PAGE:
How to Get Your Kids to Clean and Like it
Your kids can be a big help with cleaning around the house. Here are a couple of ways to get them involved—and maybe even enjoy it.
1. Make Chores Age-Appropriate.
Ages 3 to 5 – put away toys, make beds, match socks in laundry pile, and hang towels in the bathroom
Ages 6 and 7 – vacuum, fold laundry, put their own laundry away, unload the dishwasher, and empty indoor garbage cans
Ages 8 to 11 – wash dishes, clean the bathroom, rake leaves, start using the washer and dryer, put all laundry away, take out the garbage, and put them on Swiffer Sweeper duty
Ages 12 and 13 – Swiffer Dusters duty, vacuum entire house, clean bathrooms, do dishes, clean mirrors, and mow the lawn
Ages 14 and 15 – edge the lawn, trim the hedges, clean all windows, and put them on Swiffer WetJet duty
Ages 16 to 18 – Wash the car (including interior), deep clean appliances, defrost and clean the fridge
Letting kids pick the music while you clean is a great way to get them involved.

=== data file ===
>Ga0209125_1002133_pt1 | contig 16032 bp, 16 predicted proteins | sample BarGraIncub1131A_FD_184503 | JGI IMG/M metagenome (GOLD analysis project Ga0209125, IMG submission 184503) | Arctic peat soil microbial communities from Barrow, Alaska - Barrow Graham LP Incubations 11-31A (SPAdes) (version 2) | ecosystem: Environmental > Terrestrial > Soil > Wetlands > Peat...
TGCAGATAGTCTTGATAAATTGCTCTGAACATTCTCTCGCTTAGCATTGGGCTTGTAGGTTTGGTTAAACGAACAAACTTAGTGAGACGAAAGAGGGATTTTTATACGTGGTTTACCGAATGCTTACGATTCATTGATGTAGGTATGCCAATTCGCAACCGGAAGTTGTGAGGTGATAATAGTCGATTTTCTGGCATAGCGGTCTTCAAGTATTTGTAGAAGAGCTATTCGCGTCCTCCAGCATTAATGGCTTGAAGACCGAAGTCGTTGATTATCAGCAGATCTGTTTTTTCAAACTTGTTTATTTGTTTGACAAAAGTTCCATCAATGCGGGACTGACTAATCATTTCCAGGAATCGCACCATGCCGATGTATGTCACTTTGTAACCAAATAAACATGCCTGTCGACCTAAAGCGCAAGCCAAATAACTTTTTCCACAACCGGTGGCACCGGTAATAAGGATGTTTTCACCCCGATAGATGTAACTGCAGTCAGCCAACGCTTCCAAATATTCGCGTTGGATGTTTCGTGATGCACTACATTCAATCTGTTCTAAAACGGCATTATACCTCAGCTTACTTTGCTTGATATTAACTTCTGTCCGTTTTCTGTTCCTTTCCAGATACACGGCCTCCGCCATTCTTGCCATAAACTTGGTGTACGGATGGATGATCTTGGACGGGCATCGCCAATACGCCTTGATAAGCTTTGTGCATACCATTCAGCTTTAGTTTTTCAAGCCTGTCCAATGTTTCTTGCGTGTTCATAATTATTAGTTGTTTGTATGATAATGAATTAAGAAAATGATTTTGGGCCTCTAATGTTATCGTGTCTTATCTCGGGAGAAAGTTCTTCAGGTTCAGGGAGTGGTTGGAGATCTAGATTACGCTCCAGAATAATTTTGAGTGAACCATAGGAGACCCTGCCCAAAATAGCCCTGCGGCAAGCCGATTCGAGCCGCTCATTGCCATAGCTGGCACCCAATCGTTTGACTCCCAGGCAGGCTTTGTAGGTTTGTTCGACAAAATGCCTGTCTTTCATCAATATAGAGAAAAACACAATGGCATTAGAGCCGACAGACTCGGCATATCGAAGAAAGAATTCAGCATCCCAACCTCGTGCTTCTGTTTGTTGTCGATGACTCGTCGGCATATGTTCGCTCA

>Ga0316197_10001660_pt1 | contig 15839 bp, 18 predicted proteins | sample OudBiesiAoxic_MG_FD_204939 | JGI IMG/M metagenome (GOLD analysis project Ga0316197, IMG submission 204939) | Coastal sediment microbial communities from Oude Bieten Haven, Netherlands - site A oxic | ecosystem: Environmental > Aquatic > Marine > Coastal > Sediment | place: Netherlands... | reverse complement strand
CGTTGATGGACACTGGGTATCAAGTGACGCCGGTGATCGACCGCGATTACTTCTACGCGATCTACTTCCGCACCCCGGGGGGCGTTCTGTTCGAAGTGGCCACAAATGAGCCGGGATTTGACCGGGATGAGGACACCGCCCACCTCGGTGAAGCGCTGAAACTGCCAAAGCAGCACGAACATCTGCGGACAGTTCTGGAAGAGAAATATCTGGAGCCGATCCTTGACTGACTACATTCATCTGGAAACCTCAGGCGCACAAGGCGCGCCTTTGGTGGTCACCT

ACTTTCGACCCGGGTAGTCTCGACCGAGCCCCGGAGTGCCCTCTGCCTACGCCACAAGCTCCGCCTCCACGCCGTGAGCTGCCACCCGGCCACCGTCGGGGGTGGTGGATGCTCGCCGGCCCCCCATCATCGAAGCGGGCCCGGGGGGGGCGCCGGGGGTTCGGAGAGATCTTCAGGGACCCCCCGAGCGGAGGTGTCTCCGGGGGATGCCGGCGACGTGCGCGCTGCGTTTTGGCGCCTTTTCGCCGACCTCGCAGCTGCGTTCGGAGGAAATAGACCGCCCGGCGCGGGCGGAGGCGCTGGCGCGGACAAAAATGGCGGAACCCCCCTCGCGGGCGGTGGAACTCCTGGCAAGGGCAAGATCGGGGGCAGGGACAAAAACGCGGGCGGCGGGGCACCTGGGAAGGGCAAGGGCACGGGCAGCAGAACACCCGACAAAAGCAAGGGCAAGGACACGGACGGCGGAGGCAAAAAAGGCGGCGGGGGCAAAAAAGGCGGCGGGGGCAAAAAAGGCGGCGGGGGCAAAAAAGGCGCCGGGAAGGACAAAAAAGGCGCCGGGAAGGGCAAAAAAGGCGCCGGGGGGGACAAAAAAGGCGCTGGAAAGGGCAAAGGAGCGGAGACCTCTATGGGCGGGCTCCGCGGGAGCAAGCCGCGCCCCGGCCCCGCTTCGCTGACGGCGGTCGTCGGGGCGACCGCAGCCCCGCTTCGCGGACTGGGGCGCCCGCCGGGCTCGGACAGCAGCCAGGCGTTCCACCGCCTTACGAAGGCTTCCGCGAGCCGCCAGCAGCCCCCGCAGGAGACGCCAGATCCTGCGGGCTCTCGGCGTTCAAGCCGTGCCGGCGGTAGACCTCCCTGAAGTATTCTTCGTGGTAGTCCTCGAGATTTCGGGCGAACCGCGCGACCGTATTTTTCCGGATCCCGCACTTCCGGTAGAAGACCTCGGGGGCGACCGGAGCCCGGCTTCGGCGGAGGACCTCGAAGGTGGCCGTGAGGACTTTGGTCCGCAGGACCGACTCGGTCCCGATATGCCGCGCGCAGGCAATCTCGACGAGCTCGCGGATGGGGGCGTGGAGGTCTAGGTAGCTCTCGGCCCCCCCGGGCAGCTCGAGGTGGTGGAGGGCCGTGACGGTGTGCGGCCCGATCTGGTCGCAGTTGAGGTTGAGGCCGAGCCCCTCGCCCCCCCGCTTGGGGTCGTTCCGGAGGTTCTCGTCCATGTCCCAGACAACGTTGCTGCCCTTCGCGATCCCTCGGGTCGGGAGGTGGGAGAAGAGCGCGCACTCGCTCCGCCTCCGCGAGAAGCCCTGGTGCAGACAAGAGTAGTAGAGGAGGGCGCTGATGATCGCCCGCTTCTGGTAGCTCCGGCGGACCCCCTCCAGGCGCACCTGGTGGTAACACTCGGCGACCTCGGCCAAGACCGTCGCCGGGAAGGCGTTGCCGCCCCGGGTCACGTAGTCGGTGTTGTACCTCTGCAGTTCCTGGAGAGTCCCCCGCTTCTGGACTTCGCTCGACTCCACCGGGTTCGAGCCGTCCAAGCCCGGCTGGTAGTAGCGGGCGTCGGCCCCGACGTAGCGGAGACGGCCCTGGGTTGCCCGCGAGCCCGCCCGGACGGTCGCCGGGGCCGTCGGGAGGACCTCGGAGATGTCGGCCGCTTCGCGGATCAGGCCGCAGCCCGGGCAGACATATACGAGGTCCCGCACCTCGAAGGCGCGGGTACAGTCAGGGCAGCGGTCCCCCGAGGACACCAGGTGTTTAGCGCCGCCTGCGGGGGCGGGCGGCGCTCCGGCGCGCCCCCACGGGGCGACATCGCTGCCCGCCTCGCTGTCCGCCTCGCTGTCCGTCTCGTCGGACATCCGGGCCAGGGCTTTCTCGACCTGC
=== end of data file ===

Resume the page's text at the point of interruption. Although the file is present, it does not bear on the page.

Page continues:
Oh, and Swiffer Sweeper makes a great mic stand.
3.Switch up Cleaning Routines.
Keep things fresh by introducing different cleaning tasks. Put all of that youthful energy to good use!
Come up with a fair plan together with your kids. If they complete all of their cleaning chores, then consider giving them an allowance. You’ll teach them a valuable life lesson that carries into their adult life.
5.Encourage and Praise Them.
Did they just round up the dust bunnies and clean the floor with the Swiffer Sweeper? Show your appreciation with a “Thank you for being a great team player.” A high-five never hurt anyone, either.
6. Introduce Structure.
Don’t add too much to the morning craziness or the homework frenzy. Save heavier cleaning chores for the weekend. Track their progress with a cleaning checklist. (You can download one here).
7.Let Them be the Swiffer Pros.
8. Don’t “Sentence” Them to Clean Up.
Using cleaning chores as punishment is counterproductive and causes resentment. Your goal is making cleaning fun—not penance.